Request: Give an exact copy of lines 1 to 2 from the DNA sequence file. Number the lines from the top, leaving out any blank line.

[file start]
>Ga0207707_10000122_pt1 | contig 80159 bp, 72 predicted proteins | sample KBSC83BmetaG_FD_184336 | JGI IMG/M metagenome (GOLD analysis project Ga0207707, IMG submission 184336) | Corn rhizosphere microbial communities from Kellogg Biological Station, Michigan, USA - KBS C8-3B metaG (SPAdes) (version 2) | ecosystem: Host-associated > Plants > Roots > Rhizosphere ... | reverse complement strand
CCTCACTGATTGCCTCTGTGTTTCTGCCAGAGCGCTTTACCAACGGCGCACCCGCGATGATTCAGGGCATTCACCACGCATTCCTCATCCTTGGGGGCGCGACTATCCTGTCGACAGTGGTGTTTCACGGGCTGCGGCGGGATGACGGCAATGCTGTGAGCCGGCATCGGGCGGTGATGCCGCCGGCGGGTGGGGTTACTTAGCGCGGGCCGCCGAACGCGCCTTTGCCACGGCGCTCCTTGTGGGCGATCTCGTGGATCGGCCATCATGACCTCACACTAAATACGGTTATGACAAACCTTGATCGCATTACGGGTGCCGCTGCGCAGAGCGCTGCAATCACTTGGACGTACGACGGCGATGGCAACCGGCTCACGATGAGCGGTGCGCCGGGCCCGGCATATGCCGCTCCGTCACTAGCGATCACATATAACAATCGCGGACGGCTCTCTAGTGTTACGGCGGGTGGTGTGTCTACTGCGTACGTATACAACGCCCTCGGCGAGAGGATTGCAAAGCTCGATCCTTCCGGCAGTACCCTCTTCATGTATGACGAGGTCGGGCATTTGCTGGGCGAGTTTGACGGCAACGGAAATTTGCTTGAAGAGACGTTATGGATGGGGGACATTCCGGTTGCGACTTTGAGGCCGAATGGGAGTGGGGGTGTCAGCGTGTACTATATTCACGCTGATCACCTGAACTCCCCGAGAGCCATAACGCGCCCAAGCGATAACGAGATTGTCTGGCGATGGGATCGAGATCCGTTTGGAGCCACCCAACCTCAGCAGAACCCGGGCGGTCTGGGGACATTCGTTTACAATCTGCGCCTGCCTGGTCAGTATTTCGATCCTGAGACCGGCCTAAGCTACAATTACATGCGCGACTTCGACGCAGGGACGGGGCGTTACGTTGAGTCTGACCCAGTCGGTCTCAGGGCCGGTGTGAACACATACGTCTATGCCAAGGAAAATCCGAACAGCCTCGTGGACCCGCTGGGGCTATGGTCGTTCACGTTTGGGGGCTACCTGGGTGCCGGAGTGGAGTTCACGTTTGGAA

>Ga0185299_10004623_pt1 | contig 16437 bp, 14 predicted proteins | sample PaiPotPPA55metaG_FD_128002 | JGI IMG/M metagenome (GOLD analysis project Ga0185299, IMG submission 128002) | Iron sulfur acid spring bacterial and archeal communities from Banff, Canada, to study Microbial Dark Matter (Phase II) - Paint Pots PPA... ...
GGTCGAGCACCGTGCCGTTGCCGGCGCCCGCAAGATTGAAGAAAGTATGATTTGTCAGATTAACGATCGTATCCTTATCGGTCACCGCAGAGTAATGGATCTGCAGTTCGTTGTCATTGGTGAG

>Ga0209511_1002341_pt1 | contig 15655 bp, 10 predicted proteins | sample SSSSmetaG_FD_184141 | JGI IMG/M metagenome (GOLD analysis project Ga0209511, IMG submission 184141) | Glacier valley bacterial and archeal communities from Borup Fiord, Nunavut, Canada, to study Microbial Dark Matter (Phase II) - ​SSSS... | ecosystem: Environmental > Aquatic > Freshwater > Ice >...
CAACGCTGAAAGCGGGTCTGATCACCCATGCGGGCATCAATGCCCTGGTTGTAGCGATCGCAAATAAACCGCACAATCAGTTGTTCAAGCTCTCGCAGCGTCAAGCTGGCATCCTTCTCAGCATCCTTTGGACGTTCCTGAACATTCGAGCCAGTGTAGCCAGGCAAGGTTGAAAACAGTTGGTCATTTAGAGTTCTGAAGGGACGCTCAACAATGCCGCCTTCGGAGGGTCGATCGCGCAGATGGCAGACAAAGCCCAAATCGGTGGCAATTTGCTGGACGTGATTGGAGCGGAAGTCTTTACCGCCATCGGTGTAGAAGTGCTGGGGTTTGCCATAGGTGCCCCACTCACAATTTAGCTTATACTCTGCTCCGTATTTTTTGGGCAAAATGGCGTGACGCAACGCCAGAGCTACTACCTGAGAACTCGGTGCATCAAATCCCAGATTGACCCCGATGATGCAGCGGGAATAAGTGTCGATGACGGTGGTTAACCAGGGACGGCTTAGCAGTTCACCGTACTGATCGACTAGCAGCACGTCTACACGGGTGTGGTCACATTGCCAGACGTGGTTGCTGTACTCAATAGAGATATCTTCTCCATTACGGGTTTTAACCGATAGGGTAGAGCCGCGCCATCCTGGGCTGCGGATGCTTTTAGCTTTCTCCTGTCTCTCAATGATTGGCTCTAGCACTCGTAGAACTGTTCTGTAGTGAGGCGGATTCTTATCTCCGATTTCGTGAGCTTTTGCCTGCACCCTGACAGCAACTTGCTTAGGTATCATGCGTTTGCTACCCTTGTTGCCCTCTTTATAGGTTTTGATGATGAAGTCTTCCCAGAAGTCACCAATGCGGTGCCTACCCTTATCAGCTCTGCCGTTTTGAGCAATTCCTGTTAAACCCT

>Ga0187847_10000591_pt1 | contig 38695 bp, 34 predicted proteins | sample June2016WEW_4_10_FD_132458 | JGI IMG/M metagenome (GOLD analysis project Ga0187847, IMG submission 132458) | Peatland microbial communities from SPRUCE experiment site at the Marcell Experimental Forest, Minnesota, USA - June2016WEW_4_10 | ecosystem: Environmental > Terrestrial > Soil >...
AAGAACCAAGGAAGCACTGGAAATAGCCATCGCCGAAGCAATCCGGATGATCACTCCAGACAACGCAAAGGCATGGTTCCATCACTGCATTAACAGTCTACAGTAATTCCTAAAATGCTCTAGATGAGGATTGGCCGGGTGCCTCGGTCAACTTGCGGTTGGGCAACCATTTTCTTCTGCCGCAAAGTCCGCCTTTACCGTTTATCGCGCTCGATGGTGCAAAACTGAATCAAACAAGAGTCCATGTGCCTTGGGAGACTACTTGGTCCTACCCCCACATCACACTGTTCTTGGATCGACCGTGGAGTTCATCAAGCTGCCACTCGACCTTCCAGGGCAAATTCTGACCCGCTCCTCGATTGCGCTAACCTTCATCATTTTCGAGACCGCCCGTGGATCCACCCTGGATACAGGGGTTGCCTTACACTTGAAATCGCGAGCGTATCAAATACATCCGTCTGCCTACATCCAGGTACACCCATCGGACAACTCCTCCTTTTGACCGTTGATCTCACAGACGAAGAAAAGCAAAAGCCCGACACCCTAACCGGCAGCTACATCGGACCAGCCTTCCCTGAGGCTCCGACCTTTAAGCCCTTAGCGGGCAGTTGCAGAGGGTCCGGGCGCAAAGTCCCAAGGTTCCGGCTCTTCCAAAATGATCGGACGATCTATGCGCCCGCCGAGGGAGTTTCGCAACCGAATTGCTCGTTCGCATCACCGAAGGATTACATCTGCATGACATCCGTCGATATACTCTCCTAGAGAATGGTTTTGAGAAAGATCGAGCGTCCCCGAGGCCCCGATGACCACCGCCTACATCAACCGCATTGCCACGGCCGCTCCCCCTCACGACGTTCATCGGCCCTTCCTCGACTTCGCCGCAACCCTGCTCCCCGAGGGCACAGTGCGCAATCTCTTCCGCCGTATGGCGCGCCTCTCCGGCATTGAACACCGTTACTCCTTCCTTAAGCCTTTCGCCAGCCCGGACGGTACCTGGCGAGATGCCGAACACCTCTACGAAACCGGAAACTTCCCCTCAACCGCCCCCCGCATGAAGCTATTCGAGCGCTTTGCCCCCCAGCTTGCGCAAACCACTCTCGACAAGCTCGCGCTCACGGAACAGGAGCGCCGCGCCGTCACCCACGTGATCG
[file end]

>Ga0207707_10000122_pt1 | contig 80159 bp, 72 predicted proteins | sample KBSC83BmetaG_FD_184336 | JGI IMG/M metagenome (GOLD analysis project Ga0207707, IMG submission 184336) | Corn rhizosphere microbial communities from Kellogg Biological Station, Michigan, USA - KBS C8-3B metaG (SPAdes) (version 2) | ecosystem: Host-associated > Plants > Roots > Rhizosphere ... | reverse complement strand
CCTCACTGATTGCCTCTGTGTTTCTGCCAGAGCGCTTTACCAACGGCGCACCCGCGATGATTCAGGGCATTCACCACGCATTCCTCATCCTTGGGGGCGCGACTATCCTGTCGACAGTGGTGTTTCACGGGCTGCGGCGGGATGACGGCAATGCTGTGAGCCGGCATCGGGCGGTGATGCCGCCGGCGGGTGGGGTTACTTAGCGCGGGCCGCCGAACGCGCCTTTGCCACGGCGCTCCTTGTGGGCGATCTCGTGGATCGGCCATCATGACCTCACACTAAATACGGTTATGACAAACCTTGATCGCATTACGGGTGCCGCTGCGCAGAGCGCTGCAATCACTTGGACGTACGACGGCGATGGCAACCGGCTCACGATGAGCGGTGCGCCGGGCCCGGCATATGCCGCTCCGTCACTAGCGATCACATATAACAATCGCGGACGGCTCTCTAGTGTTACGGCGGGTGGTGTGTCTACTGCGTACGTATACAACGCCCTCGGCGAGAGGATTGCAAAGCTCGATCCTTCCGGCAGTACCCTCTTCATGTATGACGAGGTCGGGCATTTGCTGGGCGAGTTTGACGGCAACGGAAATTTGCTTGAAGAGACGTTATGGATGGGGGACATTCCGGTTGCGACTTTGAGGCCGAATGGGAGTGGGGGTGTCAGCGTGTACTATATTCACGCTGATCACCTGAACTCCCCGAGAGCCATAACGCGCCCAAGCGATAACGAGATTGTCTGGCGATGGGATCGAGATCCGTTTGGAGCCACCCAACCTCAGCAGAACCCGGGCGGTCTGGGGACATTCGTTTACAATCTGCGCCTGCCTGGTCAGTATTTCGATCCTGAGACCGGCCTAAGCTACAATTACATGCGCGACTTCGACGCAGGGACGGGGCGTTACGTTGAGTCTGACCCAGTCGGTCTCAGGGCCGGTGTGAACACATACGTCTATGCCAAGGAAAATCCGAACAGCCTCGTGGACCCGCTGGGGCTATGGTCGTTCACGTTTGGGGGCTACCTGGGTGCCGGAGTGGAGTTCACGTTTGGAA